In reality these forms prove nothing. Some of the documentation that they are asking for can easily be obtained on line or through a simple phone call to the building department.
Some of what they are asking has no bearing whatsoever on insurance costs.
Go line by line. Some of the older homes built before the new codes went into effect are stronger. or as strong as the homes built today. The real problem in homes comes from the 70’s up until 1994 or 2001. Hurricane Andrew proved that. This information is obtained on line at the appraisers web site.
That would also cover the roof covering. The old form says predominant covering. The new form addresses all roof coverings. Some older roof systems are in great shape. Should they be denied just because of age. Most of the ones that need to be replaced have already been replaced (but not all). For those that have not, a simple check on permits, depending on the age of the roof, should suffice.
The nailing pattern and decking is one item that maybe should be checked by an inspector, as some of the 1970 - 1990 home (HVWZ may be different). Your area may be different - correct me if I am wrong.
SWR - almost impossible to check in most cases, especially when that want a picture. Research needs to be done at the building department in most cases for documentation.
Roof shape - most homes can be done from pictures on line. A few cannot. Maybe certain homes would have to be measured. But are you telling me that some of these 50 or 60 year old homes in Dade county cannot survive a hurricane just because they have a gable end. Hell, many of them are stronger than newer homes. Most of them were designed differently than homes today. They are more compact. They don’t need a inspection. What they really need is an engineering analysis to prove uplift.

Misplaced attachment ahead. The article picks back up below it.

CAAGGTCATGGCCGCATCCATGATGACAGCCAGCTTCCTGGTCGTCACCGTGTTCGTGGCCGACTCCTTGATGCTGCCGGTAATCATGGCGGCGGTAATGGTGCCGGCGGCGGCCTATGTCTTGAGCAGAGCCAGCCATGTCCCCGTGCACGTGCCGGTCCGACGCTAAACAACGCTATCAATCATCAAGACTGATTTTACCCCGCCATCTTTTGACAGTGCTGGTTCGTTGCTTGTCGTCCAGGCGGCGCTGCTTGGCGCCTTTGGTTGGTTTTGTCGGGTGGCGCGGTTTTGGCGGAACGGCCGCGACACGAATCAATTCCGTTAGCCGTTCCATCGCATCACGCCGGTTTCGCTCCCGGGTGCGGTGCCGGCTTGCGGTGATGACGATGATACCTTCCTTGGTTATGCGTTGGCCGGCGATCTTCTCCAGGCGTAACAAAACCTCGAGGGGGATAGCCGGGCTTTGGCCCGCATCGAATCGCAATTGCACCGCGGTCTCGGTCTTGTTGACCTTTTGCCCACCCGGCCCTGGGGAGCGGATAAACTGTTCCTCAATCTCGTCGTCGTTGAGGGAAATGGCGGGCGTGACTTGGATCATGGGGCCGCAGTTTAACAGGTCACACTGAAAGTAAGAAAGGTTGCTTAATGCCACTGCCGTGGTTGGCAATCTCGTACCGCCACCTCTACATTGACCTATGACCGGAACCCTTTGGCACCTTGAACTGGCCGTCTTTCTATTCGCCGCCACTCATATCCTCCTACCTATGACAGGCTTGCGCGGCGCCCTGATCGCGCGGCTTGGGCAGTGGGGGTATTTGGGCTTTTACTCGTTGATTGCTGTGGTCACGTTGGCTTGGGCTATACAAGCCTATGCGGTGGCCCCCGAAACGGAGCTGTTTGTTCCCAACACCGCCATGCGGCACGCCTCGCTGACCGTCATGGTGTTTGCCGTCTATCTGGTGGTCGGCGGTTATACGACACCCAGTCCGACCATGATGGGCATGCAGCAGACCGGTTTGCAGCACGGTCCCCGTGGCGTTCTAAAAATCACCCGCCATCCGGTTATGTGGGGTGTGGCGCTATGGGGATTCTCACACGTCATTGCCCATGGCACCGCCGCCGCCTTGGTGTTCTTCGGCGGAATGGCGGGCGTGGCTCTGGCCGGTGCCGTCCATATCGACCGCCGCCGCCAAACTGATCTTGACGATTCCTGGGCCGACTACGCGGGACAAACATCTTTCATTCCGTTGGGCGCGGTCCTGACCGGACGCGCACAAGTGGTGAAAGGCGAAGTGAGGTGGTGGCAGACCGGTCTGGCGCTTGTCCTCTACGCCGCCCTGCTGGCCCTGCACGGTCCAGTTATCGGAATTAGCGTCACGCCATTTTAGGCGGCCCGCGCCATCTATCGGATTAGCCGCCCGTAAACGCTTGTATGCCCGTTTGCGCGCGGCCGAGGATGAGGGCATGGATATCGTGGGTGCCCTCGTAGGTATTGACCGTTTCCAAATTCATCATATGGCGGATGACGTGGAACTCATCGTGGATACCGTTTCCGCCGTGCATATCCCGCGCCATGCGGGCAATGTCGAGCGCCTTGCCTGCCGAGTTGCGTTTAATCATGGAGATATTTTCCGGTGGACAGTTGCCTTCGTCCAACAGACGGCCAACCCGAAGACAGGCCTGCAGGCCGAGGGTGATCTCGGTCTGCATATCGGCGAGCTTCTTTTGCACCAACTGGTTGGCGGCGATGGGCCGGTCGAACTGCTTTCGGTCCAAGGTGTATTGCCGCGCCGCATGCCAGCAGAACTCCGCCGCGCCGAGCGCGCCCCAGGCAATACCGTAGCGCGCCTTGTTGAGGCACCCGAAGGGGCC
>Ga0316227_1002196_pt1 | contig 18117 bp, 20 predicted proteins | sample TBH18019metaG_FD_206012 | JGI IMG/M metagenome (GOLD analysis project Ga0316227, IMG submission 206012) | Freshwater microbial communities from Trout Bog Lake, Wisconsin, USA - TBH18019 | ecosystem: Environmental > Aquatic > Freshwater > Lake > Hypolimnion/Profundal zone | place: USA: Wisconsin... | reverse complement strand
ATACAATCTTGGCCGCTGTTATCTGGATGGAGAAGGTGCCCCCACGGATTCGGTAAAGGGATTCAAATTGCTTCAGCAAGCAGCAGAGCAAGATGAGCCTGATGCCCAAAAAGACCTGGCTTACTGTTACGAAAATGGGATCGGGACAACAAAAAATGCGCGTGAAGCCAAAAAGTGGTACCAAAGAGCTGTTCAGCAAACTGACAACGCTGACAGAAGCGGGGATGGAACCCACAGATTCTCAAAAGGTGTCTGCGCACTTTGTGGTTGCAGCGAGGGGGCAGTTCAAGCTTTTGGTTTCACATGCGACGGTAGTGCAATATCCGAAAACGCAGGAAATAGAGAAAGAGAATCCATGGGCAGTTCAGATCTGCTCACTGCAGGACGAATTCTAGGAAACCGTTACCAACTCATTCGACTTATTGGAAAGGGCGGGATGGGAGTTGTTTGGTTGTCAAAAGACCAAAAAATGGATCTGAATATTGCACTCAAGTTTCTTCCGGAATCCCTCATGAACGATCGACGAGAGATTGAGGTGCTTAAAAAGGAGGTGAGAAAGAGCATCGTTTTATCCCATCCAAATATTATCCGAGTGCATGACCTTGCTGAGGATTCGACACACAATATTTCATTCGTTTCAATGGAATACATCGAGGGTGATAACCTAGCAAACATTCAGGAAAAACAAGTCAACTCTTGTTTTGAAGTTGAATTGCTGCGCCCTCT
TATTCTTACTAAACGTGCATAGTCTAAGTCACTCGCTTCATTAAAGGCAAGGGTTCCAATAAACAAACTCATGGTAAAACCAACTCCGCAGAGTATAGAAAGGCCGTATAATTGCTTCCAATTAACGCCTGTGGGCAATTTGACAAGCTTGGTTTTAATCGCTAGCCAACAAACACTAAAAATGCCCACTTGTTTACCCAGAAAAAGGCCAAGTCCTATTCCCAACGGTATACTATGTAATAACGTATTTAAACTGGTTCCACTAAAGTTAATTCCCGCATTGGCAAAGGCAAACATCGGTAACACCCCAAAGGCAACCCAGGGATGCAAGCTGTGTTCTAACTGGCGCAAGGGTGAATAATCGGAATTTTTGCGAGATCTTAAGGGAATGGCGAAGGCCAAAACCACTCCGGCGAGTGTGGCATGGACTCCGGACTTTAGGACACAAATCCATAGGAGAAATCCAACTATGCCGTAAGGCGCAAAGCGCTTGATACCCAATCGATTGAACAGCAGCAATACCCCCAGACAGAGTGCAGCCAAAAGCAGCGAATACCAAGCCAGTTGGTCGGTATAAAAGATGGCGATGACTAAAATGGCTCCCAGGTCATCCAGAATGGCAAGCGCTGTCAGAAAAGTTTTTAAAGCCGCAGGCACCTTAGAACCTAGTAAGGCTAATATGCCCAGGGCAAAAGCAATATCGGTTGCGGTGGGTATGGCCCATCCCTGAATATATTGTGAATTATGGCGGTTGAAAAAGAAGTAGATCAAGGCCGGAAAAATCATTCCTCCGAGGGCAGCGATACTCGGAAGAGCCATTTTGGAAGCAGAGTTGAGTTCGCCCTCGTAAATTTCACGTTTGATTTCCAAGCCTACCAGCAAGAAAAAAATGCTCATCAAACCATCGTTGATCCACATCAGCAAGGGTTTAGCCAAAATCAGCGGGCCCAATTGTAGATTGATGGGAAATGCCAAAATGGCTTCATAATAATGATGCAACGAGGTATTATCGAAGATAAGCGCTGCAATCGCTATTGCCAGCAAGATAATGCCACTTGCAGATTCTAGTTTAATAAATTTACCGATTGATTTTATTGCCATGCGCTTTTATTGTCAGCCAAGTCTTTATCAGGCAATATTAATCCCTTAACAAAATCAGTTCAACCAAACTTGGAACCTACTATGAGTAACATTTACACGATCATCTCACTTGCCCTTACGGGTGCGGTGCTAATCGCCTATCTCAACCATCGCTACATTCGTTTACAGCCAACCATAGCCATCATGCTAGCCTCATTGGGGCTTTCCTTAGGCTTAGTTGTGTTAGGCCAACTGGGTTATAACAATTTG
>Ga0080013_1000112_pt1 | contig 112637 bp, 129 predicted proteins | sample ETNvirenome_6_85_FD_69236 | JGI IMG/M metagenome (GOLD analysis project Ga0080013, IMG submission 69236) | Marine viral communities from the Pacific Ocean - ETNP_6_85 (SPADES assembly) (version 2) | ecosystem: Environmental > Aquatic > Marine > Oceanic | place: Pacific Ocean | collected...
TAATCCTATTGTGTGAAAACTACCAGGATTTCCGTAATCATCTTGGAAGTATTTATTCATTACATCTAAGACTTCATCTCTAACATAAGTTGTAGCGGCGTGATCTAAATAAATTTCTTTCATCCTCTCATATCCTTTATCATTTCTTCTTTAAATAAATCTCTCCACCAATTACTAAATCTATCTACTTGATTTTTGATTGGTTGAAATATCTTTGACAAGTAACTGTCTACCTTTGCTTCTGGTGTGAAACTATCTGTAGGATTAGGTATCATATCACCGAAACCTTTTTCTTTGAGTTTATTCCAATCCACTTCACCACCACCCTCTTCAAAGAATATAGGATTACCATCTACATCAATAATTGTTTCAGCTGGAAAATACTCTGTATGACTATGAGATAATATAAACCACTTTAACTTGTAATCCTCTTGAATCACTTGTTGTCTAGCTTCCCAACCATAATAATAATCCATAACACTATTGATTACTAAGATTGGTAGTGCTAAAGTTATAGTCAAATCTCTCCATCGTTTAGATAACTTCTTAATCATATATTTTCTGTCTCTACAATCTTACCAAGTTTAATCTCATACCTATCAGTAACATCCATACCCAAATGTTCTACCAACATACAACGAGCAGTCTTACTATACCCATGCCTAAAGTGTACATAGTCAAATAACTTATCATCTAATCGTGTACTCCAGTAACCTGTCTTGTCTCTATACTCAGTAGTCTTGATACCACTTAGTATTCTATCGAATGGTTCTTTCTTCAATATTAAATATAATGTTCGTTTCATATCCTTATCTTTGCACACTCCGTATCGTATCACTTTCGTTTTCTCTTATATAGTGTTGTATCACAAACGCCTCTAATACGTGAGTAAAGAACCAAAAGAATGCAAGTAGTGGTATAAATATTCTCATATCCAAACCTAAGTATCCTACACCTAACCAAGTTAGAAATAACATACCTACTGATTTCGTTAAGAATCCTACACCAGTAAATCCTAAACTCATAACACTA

Gable end bracing. That is something on the homes with large gable ends that may need an inspection. But I am also wiling to bet that over 50 percent of the inspectors out there cannot identify proper gable end bracing. There are other methods, other than what we look at that would meet the standards.
Opening protection. OK. You may need someone to verify this. But why can’t the homeowner send in his own pictures and backup paperwork.
I know every inspector who reads this is going to say “what the hell” because many of them make a lot of money on these inspections. But do these inspections really benefit the consumer. Not when they pay for one thing and then have a re-inspection and are told another thing.
In my opinion, and it is only an opinion, the insurance companies need to hire / employ their own assessors / inspectors to conduct a survey on the property to cover all aspects of what they need. If a homeowner disagrees with their assessment, then an independent inspector should be hired. Those inspectors could very well be home inspectors. But right now the system is totally flawed with the way it is being done and it does no service to the homeowner. All it does is create jobs for inspectors and lot of industry confusion for both the inspectors, homeowners, and insurance companies.